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Bottles for Breastfed Babies (Introducing a Bottle, Part 1)

I’m guessing you got a ton of different bottles at your baby shower, when you signed up for a baby registry, or even for free in the mail after Target or Buy Buy Baby or Amazon or whoever figured out you were pregnant.  If you take a peek at the marketing printed on the bottle packages, you’ll see a lot of pretty bold claims…

“The breastfeeding bottle! … the perfect companion to breastfeeding and the best possible transition to bottle feeding.”


“designed to mimic breastfeeding… rescued so many families dealing with ‘nipple confusion’ and ‘bottle rejection’ that our Comotomo mama’s coined the term ‘Breastfeeding in a Bottle!'”


“Switching from bottle back to breast has never been easier… your baby is able to maintain the learned feeding behavior that your baby exhibits when breastfeeding”

Medela Calma

“The wide breast shaped nipple promotes a natural latch on similar to the breast. Designed to give a more comfortable and contented feed for your baby.”

Avent Natural

What does all of this tell you (other than the fact that every single one of these bottles is somehow THE #1 MOST BEST BREASTFEEDING BOTTLE EVER)?  I know that it tells me– that bottle feeding can affect breastfeeding, and that it must happen often.  Why else would the manufacturers go out of their way to claim their bottles are just like breastfeeding and don’t cause problems?

So let’s say you’re breastfeeding and you really want to use bottles sometimes, too.  How on earth are you supposed to pick a bottle to even start with if every company has similar claims and the boogeyman of “nipple confusion” is lurking around every corner?

That’s where I come in. Get comfy. Let’s chat.

First, let’s quickly discuss nipple confusion.  We’ve come to see this is an incorrect term.  After all, babies aren’t stupid and they aren’t confused– but they quite often have a nipple or flow preference.  Babies are hard wired to breastfeed, if given the chance and properly functioning mouths and brains.  In the beginning breastfeeding is a learned skill for both of you, no matter how strong your instincts are.  

But babies are also smart, and they can be creatures of habit.  Breastfeeding and bottle feeding use the same muscles, but often they use those muscles in different ways.  Given a choice, they quite often will choose the option that is easier for them. They’re not confused- they’re making an educated choice!  Look at those baby geniuses go!

Now that you understand babies aren’t confused, we need to talk about something else.  There are no bottles on the market (yet) that act the same way as a breast.  I don’t care if it’s rounded like a breast, I don’t care if the nipple is colored like some fictional person’s skin tone, I don’t care if the manufacturer is so bold as to say it’s developed only for breastfeeding.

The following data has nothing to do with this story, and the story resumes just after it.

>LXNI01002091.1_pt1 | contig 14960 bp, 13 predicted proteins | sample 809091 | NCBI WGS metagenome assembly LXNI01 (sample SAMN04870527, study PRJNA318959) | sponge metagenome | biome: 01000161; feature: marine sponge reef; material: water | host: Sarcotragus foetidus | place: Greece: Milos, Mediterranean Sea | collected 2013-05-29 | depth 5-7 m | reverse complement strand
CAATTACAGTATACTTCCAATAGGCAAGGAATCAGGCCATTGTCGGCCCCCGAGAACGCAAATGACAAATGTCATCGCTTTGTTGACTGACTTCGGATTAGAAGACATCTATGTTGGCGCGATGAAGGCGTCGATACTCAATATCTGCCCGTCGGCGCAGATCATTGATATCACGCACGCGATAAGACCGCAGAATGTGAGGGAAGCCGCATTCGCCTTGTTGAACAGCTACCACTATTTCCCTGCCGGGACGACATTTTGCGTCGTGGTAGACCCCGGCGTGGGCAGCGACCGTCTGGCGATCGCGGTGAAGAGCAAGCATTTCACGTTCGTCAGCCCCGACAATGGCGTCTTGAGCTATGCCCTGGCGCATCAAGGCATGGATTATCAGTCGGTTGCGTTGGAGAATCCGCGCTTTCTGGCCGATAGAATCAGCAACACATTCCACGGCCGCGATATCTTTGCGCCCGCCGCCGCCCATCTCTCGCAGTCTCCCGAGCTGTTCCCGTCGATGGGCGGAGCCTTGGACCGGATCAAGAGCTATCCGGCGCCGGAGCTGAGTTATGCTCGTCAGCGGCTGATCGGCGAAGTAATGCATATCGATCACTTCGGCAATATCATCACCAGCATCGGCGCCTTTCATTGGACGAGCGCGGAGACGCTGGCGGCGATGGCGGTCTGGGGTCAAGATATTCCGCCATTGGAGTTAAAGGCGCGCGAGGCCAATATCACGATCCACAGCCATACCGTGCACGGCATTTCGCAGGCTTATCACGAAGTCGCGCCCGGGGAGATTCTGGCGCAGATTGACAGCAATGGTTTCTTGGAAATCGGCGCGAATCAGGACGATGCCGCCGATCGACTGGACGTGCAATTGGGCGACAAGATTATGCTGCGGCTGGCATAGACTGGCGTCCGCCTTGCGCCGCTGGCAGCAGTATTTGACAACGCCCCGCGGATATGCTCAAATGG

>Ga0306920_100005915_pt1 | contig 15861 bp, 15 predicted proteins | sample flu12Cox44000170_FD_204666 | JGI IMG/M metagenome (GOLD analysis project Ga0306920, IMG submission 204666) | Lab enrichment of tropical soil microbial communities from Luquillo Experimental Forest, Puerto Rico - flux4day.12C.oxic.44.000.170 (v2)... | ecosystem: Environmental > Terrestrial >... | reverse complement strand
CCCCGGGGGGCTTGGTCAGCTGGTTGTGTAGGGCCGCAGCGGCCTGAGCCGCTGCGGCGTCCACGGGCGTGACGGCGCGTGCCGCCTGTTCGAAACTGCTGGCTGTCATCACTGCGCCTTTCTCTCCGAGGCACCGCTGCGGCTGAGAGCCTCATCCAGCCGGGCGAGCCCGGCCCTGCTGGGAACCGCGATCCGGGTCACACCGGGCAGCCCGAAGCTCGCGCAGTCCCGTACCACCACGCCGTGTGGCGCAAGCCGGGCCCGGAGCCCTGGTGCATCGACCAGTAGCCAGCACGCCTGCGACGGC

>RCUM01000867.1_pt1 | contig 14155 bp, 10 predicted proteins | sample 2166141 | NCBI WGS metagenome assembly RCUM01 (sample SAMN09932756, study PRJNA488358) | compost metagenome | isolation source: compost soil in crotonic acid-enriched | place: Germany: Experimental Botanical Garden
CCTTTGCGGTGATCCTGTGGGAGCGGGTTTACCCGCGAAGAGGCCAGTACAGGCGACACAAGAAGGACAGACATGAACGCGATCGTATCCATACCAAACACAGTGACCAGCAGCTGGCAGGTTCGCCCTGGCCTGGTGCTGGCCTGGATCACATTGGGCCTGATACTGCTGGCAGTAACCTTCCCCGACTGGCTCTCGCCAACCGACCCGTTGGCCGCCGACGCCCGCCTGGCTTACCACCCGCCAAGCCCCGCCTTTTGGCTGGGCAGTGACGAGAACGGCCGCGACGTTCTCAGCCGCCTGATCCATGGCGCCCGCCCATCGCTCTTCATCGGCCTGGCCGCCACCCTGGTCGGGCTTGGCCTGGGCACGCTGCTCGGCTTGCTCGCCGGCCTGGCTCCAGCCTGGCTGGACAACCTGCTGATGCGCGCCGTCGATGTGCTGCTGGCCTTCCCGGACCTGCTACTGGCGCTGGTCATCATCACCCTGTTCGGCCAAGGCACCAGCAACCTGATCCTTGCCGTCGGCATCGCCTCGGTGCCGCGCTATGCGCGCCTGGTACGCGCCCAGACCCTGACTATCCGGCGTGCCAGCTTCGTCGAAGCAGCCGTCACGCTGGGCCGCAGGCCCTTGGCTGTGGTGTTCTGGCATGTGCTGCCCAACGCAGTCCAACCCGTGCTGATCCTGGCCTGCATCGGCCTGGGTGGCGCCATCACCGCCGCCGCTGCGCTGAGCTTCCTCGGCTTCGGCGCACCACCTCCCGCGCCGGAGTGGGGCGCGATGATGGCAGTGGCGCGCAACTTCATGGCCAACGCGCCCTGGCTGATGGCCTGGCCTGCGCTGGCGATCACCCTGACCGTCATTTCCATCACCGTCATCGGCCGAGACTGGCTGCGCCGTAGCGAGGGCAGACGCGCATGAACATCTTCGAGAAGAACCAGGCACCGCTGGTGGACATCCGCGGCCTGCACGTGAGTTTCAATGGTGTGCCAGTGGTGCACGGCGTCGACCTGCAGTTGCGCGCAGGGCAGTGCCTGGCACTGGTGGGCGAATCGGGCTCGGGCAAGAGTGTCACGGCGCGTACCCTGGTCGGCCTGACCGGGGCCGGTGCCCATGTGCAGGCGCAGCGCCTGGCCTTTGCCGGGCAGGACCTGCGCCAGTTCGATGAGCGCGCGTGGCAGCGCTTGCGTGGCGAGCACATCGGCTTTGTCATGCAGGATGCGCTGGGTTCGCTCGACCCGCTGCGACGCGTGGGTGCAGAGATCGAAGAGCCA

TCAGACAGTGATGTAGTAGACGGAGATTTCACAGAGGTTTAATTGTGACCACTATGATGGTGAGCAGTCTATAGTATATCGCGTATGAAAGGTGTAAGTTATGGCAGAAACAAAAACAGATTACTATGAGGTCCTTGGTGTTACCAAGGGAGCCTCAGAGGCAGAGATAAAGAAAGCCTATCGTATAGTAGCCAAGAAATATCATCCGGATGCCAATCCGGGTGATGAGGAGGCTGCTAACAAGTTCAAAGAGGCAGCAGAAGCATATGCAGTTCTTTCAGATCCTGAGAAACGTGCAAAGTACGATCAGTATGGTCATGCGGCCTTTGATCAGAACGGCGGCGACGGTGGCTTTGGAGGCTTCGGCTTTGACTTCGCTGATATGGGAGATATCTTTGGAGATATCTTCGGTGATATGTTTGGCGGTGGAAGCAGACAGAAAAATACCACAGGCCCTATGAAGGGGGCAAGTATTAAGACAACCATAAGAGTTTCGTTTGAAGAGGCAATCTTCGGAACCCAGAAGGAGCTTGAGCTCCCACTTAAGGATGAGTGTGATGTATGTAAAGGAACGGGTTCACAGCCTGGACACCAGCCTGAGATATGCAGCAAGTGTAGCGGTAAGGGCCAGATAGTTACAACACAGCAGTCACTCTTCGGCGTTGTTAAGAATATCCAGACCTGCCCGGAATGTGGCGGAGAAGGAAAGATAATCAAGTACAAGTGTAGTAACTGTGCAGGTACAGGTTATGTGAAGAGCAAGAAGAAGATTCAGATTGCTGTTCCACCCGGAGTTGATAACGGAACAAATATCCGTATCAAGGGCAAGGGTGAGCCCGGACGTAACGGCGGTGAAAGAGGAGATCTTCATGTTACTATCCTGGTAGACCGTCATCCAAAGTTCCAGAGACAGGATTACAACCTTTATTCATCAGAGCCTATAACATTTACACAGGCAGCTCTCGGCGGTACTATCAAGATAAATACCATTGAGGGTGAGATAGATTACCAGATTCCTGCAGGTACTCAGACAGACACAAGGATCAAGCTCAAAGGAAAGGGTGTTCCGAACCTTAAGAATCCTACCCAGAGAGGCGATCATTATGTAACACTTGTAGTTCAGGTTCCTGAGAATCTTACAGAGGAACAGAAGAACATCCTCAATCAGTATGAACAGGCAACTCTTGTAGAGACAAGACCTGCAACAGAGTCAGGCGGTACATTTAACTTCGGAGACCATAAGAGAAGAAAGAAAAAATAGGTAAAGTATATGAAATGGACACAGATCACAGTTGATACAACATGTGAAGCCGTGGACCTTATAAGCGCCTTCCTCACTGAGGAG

No baby is going to fall for these bottles because they're rounded like a breast (or even worse, because they're colored like someone's breast).

No. Bottle. Is. The. Same. As. Your. Breast.

When babies latch to the breast correctly they get a large mouthful of nipple and areolae- and depending which study you look at, your nipple and areolae swell 2-3 times in size to fit your baby’s oral cavity. 

There are no bottle nipples that expand this way in a baby’s mouth.  They would need to be incredibly soft silicone, so soft that they’d probably break down easily as they were used & washed.  You’d be running through them as fast as you run through diapers.

What am I saying here?  Ignore all the claims from all of the companies about their bottle being best for breastfeeding.  Instead, I want you to keep three things in mind- A) flow rate B) nipple/teat shape and slope and C) nipple tip shape.   Let’s discuss.

A) Flow Rate

When discussing baby bottles the term “flow rate” refers to how fast the milk comes out of the bottle nipple when baby is sucking.  Most bottle brands sell nipples of varying “flows” or “speeds”, and they suggest moving up in “speed” as baby gets older.

Unfortunately bottle flow rates aren’t universal.  It’s not like comparing the MPG of a new car or the carbohydrates per serving of your favorite breakfast cereals. 

What one company calls a “slow flow” nipple may let milk through just as fast as another company’s “level 3”.  What’s worse, flow rate is usually wildly inconsistent within the same brand and level of nipple.  Some brands are more consistent than others, but generally you even can’t be sure that two nipples in the same package flow at the same rate!

This baby is leaking milk from their mouth because the milk flow is too fast- and they're not latched deeply to the nipple.

Us IBCLCs generally like to have breastfeeding babies using the slowest possible bottle nipple.  We want babies to take the bottle slowly (since breastfeeding is usually a slow process) and we want them to have to actively suck to get the milk out.  Babies are smart.  Some babies will get a bottle with a fast flow nipple and say “heyyyyyy, that was easy. Why am I working so hard on nursing? Why have you been holding out on me all this time?!?” and bam, you’re stuck in flow preference land.

How do you know how much milk to send to daycare or to leave with your infant?

My back to work pumping planning sheet for exclusively breastfed babies is here to help you find the answer!

It’s also important to remember that all bottles drip when you invert them, and MOST bottles will give the baby milk even if baby is just chewing on the bottle nipple.  Do you want your baby chewing on your nipple when they’re hungry?  These factors make bottle feeding awfully attractive for some babies, so with a slow flow you can hopefully minimize the amount of milk baby can get without sucking.